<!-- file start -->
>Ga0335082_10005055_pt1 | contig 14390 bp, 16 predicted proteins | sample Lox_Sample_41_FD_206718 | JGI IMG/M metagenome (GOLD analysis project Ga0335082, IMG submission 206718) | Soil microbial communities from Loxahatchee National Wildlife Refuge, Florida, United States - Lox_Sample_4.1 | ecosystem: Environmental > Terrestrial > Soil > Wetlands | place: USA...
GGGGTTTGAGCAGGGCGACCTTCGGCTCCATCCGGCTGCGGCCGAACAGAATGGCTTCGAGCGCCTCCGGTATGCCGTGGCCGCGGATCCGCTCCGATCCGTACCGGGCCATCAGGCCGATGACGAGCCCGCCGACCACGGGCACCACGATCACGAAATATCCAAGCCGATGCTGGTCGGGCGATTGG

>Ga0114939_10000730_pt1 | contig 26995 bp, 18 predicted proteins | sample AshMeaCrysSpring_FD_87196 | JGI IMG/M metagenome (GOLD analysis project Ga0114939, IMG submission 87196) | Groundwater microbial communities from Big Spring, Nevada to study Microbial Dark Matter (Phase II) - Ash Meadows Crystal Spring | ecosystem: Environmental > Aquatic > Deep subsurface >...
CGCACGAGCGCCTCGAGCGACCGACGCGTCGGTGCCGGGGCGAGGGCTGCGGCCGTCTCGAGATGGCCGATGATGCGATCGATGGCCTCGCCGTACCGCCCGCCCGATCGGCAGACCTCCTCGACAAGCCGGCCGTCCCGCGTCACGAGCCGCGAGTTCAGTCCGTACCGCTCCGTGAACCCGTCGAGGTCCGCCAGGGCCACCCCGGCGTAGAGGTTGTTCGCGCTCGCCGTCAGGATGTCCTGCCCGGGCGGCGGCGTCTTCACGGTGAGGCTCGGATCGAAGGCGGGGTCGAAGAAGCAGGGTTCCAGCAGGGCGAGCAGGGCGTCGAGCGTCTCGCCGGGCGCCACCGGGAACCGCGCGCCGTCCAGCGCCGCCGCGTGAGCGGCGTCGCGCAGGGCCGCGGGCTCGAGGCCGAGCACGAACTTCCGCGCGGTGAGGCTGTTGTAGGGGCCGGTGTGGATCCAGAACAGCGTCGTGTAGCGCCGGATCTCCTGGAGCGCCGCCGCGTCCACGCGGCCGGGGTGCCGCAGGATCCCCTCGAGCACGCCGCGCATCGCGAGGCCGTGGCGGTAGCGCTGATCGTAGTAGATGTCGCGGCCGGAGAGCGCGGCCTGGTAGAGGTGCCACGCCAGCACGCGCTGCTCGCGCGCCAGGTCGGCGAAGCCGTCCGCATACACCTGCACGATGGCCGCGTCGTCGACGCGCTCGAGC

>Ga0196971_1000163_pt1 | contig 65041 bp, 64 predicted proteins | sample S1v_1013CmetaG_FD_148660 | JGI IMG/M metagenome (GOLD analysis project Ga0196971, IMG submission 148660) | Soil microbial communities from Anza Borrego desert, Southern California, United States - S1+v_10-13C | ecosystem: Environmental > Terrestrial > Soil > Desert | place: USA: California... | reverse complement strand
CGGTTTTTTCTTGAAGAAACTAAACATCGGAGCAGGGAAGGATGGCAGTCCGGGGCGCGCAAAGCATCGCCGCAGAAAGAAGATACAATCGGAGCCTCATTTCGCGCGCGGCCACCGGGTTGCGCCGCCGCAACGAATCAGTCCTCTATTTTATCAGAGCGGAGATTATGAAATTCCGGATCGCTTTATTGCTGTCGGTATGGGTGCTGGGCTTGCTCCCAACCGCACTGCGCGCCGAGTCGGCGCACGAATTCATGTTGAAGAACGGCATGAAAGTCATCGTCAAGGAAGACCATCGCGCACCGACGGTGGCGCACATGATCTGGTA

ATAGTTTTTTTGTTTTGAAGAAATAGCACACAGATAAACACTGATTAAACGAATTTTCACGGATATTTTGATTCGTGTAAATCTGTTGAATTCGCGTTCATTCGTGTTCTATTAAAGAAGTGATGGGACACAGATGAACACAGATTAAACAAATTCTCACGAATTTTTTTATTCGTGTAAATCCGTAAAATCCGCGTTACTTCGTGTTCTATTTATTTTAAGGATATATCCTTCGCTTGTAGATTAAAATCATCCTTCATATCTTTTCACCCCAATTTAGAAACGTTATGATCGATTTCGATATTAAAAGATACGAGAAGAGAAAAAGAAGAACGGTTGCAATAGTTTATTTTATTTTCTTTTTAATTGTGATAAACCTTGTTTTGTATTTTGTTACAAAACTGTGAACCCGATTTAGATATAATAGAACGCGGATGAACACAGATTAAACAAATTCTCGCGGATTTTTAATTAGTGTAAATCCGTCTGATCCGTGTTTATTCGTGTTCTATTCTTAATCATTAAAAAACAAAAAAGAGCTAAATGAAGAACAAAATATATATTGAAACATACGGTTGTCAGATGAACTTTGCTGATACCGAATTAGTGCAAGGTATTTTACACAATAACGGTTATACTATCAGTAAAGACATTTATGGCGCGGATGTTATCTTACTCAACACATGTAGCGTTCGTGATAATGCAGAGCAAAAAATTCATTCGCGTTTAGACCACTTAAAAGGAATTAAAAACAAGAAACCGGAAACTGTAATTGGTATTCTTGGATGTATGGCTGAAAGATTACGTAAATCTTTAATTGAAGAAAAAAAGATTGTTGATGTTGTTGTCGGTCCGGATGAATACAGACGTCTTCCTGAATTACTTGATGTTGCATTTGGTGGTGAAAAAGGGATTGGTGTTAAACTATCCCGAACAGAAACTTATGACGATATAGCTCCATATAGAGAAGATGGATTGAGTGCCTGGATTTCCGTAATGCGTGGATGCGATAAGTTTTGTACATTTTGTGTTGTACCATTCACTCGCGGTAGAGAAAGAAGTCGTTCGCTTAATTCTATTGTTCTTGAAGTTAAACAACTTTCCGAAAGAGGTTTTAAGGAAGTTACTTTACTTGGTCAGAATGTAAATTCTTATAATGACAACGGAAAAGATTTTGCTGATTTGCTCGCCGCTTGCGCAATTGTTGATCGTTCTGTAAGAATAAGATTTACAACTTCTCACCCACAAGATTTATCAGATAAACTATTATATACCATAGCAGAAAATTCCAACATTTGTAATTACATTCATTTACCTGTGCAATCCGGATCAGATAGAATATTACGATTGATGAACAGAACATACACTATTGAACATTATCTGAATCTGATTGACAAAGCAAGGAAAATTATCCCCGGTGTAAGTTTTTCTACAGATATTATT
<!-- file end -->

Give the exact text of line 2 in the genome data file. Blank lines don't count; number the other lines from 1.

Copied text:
GGGGTTTGAGCAGGGCGACCTTCGGCTCCATCCGGCTGCGGCCGAACAGAATGGCTTCGAGCGCCTCCGGTATGCCGTGGCCGCGGATCCGCTCCGATCCGTACCGGGCCATCAGGCCGATGACGAGCCCGCCGACCACGGGCACCACGATCACGAAATATCCAAGCCGATGCTGGTCGGGCGATTGG